At first sight the literature provides apparently conflicting evidence on the bioavailability of orally administered chondroitin sulphate.  Basic physiology indicates that a highly negatively charged substance with a molecular weight of > 10,000 daltons cannot cross gastro-intestinal mucosa.  Absorption of radiolabelled (tritiated or 35S04) chondroitin sulphate has been reported in man, dogs and rats (Palmieri et al 1990;  Conte et al 1991;  Ronca and Conte 1993;  Ronca et al 1998).  However, only 10% (Palmieri et al 1990;  Conte et al 1991;  Ronca and Conte 1993), 12% (Ronca et al 1998 in man) and 15% (Ronca et al 1998 in rats) were absorbed as high molecular weight fractions and it was concluded that most chondroitin sulphate is absorbed after intestinal degradation and desulphation (Ronca and Conte 1993).  No absorption of chondroitin sulphate has been detected using a dimethylmethylene blue assay which detects the presence of sulphated glycosaminoglycans down to the size of hexasaccharides, ie, 3 x disaccharide units.  Low molecular weight degradation products such as individual disaccharides or monosaccharide units such as glucosamine are not detected by this technique.  Absence of absorption has been reported in man (Baici et al 1992), rabbits (Konador and Kawiak 1977;  Andermann and Dietz 1982;  Yamanashi et al 1991) and horses (Humphrey 1999;  Latino 1999).  This divergence of opinions may be explained by enteral degradation of chondroitin sulphate with subsequent incorporation and absorption of radioactive labels with other molecules.  Large intestine bacteria, eg, bacteroides spp. use chondroitin sulphate as an energy source and bacterial sulphatase activity is responsible for the appearance of radioactive inorganic sulphate present in the body after oral administration of  35S04 labelled chondroitin sulphate (Salyers 1979;  Salyers and O’Brien 1980).  This phenomenon has been demonstrated in rats when absorption of 35S04 chondroitin sulphate ceased and all radioactivity was recovered from faeces after administration of antimicrobial drugs (Dohlman 1956).

It therefore appears that chondroitin sulphate is not absorbed following oral administration but that low molecular weight desulphated degradation products of the dissaccharide polymer probably are absorbed.  Unfortunately,  the existence of a polymer chain and the presence of sulphate groups are necessary for the biological activity of chondroitin sulphate (Németh-Csóka et al 1977;  Paroli et al 1991).  It should also be noted that glycosaminoglycans of cartilage matrix are synthesised in the endoplasmic reticulum and Golgi apparatus of chondrocytes and there is no known mechanism for their absorption into cartilage matrix.  Positive clinical responses to oral supplementation with chondroitin sulphate may be explained either by biological activity of its low molecular weight degradation products such as individual glycosamine units or from the activity of other substances such as glucosamine.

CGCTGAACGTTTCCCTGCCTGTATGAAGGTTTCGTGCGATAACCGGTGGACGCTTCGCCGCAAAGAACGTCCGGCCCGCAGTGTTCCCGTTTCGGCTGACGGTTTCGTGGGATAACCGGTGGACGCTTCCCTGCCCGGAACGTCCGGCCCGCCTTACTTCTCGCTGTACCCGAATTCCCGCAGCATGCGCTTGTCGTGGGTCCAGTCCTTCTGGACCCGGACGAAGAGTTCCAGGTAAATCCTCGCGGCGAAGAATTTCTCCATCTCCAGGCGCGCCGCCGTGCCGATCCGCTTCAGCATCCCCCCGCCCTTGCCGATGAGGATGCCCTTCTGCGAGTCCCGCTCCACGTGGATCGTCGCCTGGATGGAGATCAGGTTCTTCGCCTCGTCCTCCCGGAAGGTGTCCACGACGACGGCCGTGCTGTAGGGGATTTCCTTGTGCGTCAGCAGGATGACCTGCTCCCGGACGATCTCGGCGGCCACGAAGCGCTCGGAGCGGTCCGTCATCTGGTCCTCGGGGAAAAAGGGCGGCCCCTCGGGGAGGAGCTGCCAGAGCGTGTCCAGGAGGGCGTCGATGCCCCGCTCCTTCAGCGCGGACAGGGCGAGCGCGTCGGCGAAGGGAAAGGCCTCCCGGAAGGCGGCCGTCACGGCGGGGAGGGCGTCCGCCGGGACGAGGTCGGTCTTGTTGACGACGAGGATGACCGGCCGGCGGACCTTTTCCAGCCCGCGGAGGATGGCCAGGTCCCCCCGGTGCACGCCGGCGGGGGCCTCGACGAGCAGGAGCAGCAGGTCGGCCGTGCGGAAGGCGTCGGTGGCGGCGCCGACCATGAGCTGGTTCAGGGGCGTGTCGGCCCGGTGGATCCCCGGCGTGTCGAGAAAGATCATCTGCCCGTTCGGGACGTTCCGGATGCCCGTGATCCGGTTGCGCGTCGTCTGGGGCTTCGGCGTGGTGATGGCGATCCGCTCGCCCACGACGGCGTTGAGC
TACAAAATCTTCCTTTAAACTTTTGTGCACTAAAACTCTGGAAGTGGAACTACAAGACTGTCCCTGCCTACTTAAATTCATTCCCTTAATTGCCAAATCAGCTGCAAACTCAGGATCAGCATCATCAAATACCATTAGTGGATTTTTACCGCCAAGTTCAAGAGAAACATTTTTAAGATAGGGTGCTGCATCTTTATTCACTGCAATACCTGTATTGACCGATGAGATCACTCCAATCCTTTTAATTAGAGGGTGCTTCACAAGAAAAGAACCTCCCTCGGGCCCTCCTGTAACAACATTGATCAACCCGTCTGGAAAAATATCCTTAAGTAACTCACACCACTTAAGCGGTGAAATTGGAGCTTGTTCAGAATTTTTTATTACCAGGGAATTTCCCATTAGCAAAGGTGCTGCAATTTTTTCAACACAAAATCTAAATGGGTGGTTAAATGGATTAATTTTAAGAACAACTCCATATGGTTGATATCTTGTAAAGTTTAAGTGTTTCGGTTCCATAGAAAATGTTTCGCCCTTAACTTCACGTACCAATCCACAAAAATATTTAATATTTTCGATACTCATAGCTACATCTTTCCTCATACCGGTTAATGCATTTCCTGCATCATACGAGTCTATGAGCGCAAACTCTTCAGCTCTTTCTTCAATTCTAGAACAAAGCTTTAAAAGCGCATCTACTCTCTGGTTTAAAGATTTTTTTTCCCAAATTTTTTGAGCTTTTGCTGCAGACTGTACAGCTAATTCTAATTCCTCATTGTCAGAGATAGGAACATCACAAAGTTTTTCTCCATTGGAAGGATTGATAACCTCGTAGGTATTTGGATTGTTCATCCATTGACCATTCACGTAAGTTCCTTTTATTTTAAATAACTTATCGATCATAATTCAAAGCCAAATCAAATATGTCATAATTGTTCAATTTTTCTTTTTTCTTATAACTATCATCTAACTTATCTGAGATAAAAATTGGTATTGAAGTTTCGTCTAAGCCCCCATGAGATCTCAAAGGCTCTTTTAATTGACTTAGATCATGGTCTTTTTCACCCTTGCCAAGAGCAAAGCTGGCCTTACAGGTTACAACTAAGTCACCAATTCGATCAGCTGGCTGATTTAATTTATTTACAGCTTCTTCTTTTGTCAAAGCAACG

Oral preparations containing chondroitin sulphate and glucosamine

 

Moore (1996) reported three cases of canine joint diseases with beneficial effects following administration of a commercial chondroitin sulphate and glucosamine mixture.    Canapp et al (1999) gave a commercial combination of chondroitin sulphate and glucosamine to dogs before inducing a chemical synovitis.  This group had reduced soft tissue and bone phase scintigraphic activity and reduced lameness.  No such effects were seen in dogs given chondroitin sulphate and glucosamine mixture after induction of synovitis.  These authors use a higher dose than the manufacturers recommendations and concluded that part of the benefit of these substances was to reduce the synovitis in joint inflammation in a protective manner.    

 

Glucosamine

 

Glucosamine has been marketed as a constituent of a number of supplements for several years and has more recently been made available in a pure form.  No research exists to quantify its levels in food and there is little published on its clinical effects in animals. Glucosamine is an amino-monosaccharide and a precursor of the disaccharide units of articular cartilage glycosaminoglycans.  Chondrocytes normally manufacture glucosamine from glucose but when glucosamine is available it is preferentially taken up by cartilage where it is the preferred substrate for (Rodén 1956) and stimulates the synthesis of glycosaminoglycans (Vidal-y-Plana et al 1978).

 

Glucosamine is a small molecule (mol. wt = 179) and is soluble in water.  At 37° C it has a pKa of 6.91 which is very favourable for absorption from the small intestine and for crossing biological barriers in the body.  It is not protein bound in plasma and therefore interactions with other drugs are unlikely (Setnikar et al 1986).  Glucosamine is also devoid of antigenic properties.  Following oral administration of glucosamine hydrochloride or glucosamine sulphate there is gastric dissociation of the salts liberating non-ionised glucosamine (Setnikar et al 1986).  The hydrochloride salt yields a greater amount of active glucosamine than the sulphate.  The ability of glucosamine to exist in a non-ionised form contributes directly to its bioavailability.

 

Almost complete bioavailability of uniformly [14C] labelled glucosamine has been demonstrated following oral administration to dogs (Setnikar et al 1986).  Only 5% faecal loss was recorded confirming excellent enteral absorption.  Similar results have been reported with this technique in rats and in man (Setnikar et al 1984;  Setnikar et al 1993) and confirmed by use of a specific ion-exchange chromatographic technique (Setnikar et al 1986). Enteral absorption without any metabolic breakdown of the molecule has been quantified in man at 90% (Setnikar et al 1993). Absorption of intact glucosamine has also been reported from isolated rat small intestine (Tesoriere et al 1972). All authors have also demonstrated tropism for articular cartilage which has been quantified as 30% (Setnikar et al 1984).